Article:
• To add a row before the current cell, on the toolbar, click Insert Row Before, and then repeat step 6.
    • To add a row after the current cell, on the toolbar, click Insert Row After, and then repeat step 6.

    Note: As your application evaluates the table from top to bottom, to save time and resources, place the most likely outcomes at the top of the table.
  8. Optional:

    To ensure that your application can process the table, check the table for conflicts by clicking Show conflicts on the toolbar.

    Note: A warning icon appears in rows that are unreachable or empty.
  9. Click Save.

Note: At run time, an application evaluates the values from the circumstance definition against the properties in the circumstance template and resolves the rule only when the values evaluate to true.

  • Circumstance rule examples

    Assume that you have different pricing levels for your customers. You first define a base pricing rule for all customers. Then you qualify the base rule by creating circumstanced rules for customers at different buying levels. The property .CustomerType is part of the customer order and has values of "Silver" and "Gold". In this example, a customer has purchased a $100 item. Using the property and values, you create circumstanced instances of the base rules as shown here:

  • Circumstance definitions

    A circumstance is an optional qualification available for supported rule types and is built upon the base rule.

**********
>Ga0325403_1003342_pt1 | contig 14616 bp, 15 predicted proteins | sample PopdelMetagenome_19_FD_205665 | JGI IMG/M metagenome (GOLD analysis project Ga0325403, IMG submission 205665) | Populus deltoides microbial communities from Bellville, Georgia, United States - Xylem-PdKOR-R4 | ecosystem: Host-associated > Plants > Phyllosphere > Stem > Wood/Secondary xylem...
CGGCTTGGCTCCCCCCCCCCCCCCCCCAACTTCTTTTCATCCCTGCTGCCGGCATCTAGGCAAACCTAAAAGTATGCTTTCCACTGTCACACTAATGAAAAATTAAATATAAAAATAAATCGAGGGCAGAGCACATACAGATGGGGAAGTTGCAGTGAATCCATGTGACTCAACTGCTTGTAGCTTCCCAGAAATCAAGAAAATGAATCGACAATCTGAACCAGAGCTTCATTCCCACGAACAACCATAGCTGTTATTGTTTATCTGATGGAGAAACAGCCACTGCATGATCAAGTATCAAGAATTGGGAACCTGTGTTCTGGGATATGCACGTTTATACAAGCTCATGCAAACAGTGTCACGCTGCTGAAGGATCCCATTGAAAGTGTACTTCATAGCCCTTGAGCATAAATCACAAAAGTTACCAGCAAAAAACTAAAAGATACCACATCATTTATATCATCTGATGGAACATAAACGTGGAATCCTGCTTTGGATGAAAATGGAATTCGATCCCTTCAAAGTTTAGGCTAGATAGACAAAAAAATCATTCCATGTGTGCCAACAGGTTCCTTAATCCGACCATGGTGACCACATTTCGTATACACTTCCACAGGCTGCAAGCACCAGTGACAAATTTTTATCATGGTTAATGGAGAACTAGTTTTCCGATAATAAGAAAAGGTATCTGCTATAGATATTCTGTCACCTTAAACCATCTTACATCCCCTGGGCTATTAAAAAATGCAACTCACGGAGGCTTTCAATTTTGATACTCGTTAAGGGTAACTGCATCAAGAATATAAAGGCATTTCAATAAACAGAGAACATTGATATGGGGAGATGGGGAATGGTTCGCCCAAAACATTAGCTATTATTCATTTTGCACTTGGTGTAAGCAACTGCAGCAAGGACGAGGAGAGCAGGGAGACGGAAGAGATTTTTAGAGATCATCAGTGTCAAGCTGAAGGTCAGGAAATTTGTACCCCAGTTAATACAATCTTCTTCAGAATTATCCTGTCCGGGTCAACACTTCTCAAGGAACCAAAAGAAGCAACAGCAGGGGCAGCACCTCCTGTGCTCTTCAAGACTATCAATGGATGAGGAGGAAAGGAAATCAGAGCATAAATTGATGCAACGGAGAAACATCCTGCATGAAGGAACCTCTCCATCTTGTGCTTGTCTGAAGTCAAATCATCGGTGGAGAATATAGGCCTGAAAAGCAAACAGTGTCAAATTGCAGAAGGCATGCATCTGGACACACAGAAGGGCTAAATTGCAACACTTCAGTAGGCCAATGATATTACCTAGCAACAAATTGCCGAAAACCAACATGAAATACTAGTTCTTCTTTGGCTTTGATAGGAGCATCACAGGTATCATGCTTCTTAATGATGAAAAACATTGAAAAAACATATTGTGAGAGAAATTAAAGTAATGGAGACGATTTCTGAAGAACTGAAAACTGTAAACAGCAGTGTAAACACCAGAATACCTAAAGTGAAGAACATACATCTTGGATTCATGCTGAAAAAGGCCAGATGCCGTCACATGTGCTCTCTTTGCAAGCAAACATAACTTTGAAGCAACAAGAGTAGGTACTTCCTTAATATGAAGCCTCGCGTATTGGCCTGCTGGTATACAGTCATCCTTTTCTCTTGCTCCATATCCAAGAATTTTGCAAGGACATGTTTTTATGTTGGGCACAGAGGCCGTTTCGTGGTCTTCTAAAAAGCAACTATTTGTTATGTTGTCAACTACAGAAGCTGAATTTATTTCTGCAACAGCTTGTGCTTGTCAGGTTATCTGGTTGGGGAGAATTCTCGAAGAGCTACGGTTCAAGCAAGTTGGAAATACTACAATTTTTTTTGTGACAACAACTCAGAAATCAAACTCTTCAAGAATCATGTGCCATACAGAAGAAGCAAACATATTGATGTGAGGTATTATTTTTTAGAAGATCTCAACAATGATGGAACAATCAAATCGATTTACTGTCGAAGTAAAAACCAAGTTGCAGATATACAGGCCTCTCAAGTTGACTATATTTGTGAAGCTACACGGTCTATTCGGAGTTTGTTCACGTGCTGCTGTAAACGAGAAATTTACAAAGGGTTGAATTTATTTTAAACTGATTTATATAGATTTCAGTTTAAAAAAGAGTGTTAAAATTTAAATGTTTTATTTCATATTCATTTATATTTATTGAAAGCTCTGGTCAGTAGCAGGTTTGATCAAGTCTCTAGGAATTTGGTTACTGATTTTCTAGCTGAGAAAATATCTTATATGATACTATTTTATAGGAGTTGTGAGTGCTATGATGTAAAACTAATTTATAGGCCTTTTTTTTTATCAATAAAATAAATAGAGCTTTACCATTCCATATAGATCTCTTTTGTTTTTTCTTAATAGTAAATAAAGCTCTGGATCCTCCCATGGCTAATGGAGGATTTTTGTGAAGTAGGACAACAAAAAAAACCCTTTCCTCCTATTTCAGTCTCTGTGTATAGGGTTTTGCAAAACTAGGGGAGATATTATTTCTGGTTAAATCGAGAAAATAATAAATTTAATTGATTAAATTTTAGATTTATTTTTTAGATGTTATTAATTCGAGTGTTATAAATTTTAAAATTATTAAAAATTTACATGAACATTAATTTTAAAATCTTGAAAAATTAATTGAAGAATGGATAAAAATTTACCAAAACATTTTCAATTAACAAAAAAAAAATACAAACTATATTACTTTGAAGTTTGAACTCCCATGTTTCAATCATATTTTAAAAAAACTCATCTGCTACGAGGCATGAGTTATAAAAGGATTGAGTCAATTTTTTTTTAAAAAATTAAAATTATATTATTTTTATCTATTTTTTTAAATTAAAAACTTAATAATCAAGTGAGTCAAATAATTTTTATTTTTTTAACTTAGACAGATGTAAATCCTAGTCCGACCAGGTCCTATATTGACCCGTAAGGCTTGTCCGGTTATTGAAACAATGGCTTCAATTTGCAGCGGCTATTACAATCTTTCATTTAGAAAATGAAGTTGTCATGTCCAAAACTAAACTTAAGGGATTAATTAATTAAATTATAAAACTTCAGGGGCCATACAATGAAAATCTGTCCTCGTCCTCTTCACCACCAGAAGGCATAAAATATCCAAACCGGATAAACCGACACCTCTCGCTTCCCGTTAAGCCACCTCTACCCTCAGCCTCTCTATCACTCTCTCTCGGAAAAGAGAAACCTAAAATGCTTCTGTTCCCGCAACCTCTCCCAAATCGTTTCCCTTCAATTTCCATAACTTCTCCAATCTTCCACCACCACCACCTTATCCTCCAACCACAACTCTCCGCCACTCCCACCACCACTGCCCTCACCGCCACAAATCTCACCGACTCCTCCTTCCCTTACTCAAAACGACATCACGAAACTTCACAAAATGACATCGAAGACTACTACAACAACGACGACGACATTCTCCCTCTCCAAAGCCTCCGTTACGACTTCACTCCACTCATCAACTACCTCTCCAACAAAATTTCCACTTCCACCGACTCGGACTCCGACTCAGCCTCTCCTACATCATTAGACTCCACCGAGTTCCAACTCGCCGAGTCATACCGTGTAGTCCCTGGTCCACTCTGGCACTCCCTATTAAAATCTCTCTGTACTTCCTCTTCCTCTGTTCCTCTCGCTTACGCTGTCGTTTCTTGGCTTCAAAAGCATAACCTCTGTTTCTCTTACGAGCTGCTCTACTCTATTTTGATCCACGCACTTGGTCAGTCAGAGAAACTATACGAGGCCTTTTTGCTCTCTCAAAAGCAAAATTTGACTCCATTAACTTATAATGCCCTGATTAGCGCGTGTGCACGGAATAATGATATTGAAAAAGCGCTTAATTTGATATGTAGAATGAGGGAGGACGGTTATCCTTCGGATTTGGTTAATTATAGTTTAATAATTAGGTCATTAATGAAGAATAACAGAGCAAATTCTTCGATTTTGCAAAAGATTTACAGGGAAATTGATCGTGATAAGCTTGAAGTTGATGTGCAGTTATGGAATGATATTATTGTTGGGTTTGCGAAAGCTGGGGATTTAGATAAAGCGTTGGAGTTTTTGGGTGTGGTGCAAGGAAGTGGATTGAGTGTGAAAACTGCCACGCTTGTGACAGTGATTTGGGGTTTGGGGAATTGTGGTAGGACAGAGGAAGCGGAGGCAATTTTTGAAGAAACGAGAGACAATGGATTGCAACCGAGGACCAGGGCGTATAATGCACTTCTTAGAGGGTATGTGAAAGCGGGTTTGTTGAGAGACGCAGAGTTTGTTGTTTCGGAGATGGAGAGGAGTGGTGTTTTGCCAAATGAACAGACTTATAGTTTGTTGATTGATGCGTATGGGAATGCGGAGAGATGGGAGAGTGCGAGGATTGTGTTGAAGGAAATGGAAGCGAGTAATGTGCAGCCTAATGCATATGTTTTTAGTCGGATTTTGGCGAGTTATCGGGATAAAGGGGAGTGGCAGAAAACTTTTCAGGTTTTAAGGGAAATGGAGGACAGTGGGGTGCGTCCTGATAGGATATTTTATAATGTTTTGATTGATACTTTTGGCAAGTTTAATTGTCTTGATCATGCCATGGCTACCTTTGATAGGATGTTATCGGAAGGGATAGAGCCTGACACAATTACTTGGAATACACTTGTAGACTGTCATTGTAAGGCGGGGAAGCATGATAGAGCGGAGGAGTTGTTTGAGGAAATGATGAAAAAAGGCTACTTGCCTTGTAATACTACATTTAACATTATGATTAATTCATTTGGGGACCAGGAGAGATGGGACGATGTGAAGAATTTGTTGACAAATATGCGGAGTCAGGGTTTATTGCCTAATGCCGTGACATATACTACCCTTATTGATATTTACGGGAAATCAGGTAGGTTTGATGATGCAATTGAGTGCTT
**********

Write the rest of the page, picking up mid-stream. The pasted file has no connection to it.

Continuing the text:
• Date combinations and business requirements

    The following table lists the possible date combinations and the business-logic requirements they meet when you circumstance by date.

  • Changing the scope of rules

    Adjust your application to your specific business needs by changing scope of rules. For example, you can move a rule to another ruleset or class, so that you can reuse the rule in a different part of your application.

  • Setting rule status and availability

    Set rule status and availability to elaborate on the usage information that you provide, and ensure that users interact with the correct version of your rule at run time. By setting rule status and availability, you also define application behavior during rule resolution, and how users can interact with rules at design time. As a result, you ensure that your application works correctly even if users apply extensions and make modifications.

  • Creating a rule

    To save time and ensure that your projects adhere to the unique needs of your clients, create rules and data instances using reusable elements of your application. By combining a rule type, name, class, and ruleset, you provide a unique identity for each rule that you create.

  • Building logic and calculating values in your application

    Provide automations for calculating values and implementing logic so that your application can flexibly respond to unique conditions at run time. For example, you can create a process of transforming data, and, as a result, present users with relevant information when they perform work.